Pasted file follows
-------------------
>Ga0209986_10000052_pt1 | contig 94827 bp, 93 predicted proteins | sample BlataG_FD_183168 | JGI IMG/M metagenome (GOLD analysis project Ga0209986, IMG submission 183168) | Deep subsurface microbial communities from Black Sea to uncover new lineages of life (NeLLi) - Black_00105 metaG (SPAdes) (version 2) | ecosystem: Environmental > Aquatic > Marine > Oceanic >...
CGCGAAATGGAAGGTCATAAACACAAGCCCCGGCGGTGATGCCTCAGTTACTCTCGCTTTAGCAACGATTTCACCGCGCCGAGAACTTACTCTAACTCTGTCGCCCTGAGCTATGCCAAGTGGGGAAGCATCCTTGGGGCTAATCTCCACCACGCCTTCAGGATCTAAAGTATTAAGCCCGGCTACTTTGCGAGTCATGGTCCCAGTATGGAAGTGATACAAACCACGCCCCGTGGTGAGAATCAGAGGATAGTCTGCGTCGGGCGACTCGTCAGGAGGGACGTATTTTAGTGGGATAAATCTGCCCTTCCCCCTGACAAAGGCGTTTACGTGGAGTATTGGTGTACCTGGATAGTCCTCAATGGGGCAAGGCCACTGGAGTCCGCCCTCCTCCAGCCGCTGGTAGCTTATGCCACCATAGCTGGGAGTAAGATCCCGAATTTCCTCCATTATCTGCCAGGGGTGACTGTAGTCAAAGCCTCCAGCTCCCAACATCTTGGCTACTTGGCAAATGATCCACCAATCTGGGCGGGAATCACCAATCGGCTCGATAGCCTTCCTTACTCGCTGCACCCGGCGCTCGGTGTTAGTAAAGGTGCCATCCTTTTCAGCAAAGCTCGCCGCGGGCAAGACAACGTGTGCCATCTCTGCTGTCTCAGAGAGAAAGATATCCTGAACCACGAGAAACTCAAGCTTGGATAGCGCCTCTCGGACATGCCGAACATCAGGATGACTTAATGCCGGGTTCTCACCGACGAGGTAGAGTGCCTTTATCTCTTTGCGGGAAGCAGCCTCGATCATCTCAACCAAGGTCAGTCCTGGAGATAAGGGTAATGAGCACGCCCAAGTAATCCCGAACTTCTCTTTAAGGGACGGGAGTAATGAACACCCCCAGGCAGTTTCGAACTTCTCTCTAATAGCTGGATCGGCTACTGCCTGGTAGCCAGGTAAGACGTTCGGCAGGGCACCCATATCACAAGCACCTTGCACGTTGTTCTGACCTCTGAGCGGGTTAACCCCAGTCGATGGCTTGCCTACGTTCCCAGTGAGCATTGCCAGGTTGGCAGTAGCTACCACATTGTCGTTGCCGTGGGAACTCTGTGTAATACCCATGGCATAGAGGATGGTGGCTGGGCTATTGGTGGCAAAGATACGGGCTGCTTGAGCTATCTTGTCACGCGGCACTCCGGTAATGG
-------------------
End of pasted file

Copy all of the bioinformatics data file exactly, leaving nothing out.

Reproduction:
>Ga0209986_10000052_pt1 | contig 94827 bp, 93 predicted proteins | sample BlataG_FD_183168 | JGI IMG/M metagenome (GOLD analysis project Ga0209986, IMG submission 183168) | Deep subsurface microbial communities from Black Sea to uncover new lineages of life (NeLLi) - Black_00105 metaG (SPAdes) (version 2) | ecosystem: Environmental > Aquatic > Marine > Oceanic >...
CGCGAAATGGAAGGTCATAAACACAAGCCCCGGCGGTGATGCCTCAGTTACTCTCGCTTTAGCAACGATTTCACCGCGCCGAGAACTTACTCTAACTCTGTCGCCCTGAGCTATGCCAAGTGGGGAAGCATCCTTGGGGCTAATCTCCACCACGCCTTCAGGATCTAAAGTATTAAGCCCGGCTACTTTGCGAGTCATGGTCCCAGTATGGAAGTGATACAAACCACGCCCCGTGGTGAGAATCAGAGGATAGTCTGCGTCGGGCGACTCGTCAGGAGGGACGTATTTTAGTGGGATAAATCTGCCCTTCCCCCTGACAAAGGCGTTTACGTGGAGTATTGGTGTACCTGGATAGTCCTCAATGGGGCAAGGCCACTGGAGTCCGCCCTCCTCCAGCCGCTGGTAGCTTATGCCACCATAGCTGGGAGTAAGATCCCGAATTTCCTCCATTATCTGCCAGGGGTGACTGTAGTCAAAGCCTCCAGCTCCCAACATCTTGGCTACTTGGCAAATGATCCACCAATCTGGGCGGGAATCACCAATCGGCTCGATAGCCTTCCTTACTCGCTGCACCCGGCGCTCGGTGTTAGTAAAGGTGCCATCCTTTTCAGCAAAGCTCGCCGCGGGCAAGACAACGTGTGCCATCTCTGCTGTCTCAGAGAGAAAGATATCCTGAACCACGAGAAACTCAAGCTTGGATAGCGCCTCTCGGACATGCCGAACATCAGGATGACTTAATGCCGGGTTCTCACCGACGAGGTAGAGTGCCTTTATCTCTTTGCGGGAAGCAGCCTCGATCATCTCAACCAAGGTCAGTCCTGGAGATAAGGGTAATGAGCACGCCCAAGTAATCCCGAACTTCTCTTTAAGGGACGGGAGTAATGAACACCCCCAGGCAGTTTCGAACTTCTCTCTAATAGCTGGATCGGCTACTGCCTGGTAGCCAGGTAAGACGTTCGGCAGGGCACCCATATCACAAGCACCTTGCACGTTGTTCTGACCTCTGAGCGGGTTAACCCCAGTCGATGGCTTGCCTACGTTCCCAGTGAGCATTGCCAGGTTGGCAGTAGCTACCACATTGTCGTTGCCGTGGGAACTCTGTGTAATACCCATGGCATAGAGGATGGTGGCTGGGCTATTGGTGGCAAAGATACGGGCTGCTTGAGCTATCTTGTCACGCGGCACTCCGGTAATGG